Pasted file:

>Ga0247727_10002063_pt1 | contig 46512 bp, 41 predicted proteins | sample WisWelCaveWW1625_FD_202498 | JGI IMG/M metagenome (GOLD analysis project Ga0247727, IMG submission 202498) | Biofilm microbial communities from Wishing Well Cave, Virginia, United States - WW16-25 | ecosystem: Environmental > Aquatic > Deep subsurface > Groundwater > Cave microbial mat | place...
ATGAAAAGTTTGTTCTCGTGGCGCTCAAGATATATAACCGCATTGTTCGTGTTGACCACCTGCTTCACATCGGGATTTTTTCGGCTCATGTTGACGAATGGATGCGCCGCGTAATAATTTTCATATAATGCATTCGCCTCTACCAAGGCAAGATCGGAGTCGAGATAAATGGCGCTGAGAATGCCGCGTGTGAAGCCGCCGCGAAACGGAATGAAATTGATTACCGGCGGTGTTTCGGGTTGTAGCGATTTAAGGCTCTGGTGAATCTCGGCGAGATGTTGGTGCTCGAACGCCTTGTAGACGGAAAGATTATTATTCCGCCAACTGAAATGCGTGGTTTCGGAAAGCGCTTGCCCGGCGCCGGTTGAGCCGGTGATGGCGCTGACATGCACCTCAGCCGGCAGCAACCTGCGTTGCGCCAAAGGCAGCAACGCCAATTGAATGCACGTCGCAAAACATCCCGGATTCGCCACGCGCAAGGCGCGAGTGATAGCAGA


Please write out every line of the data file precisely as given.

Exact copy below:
>Ga0247727_10002063_pt1 | contig 46512 bp, 41 predicted proteins | sample WisWelCaveWW1625_FD_202498 | JGI IMG/M metagenome (GOLD analysis project Ga0247727, IMG submission 202498) | Biofilm microbial communities from Wishing Well Cave, Virginia, United States - WW16-25 | ecosystem: Environmental > Aquatic > Deep subsurface > Groundwater > Cave microbial mat | place...
ATGAAAAGTTTGTTCTCGTGGCGCTCAAGATATATAACCGCATTGTTCGTGTTGACCACCTGCTTCACATCGGGATTTTTTCGGCTCATGTTGACGAATGGATGCGCCGCGTAATAATTTTCATATAATGCATTCGCCTCTACCAAGGCAAGATCGGAGTCGAGATAAATGGCGCTGAGAATGCCGCGTGTGAAGCCGCCGCGAAACGGAATGAAATTGATTACCGGCGGTGTTTCGGGTTGTAGCGATTTAAGGCTCTGGTGAATCTCGGCGAGATGTTGGTGCTCGAACGCCTTGTAGACGGAAAGATTATTATTCCGCCAACTGAAATGCGTGGTTTCGGAAAGCGCTTGCCCGGCGCCGGTTGAGCCGGTGATGGCGCTGACATGCACCTCAGCCGGCAGCAACCTGCGTTGCGCCAAAGGCAGCAACGCCAATTGAATGCACGTCGCAAAACATCCCGGATTCGCCACGCGCAAGGCGCGAGTGATAGCAGA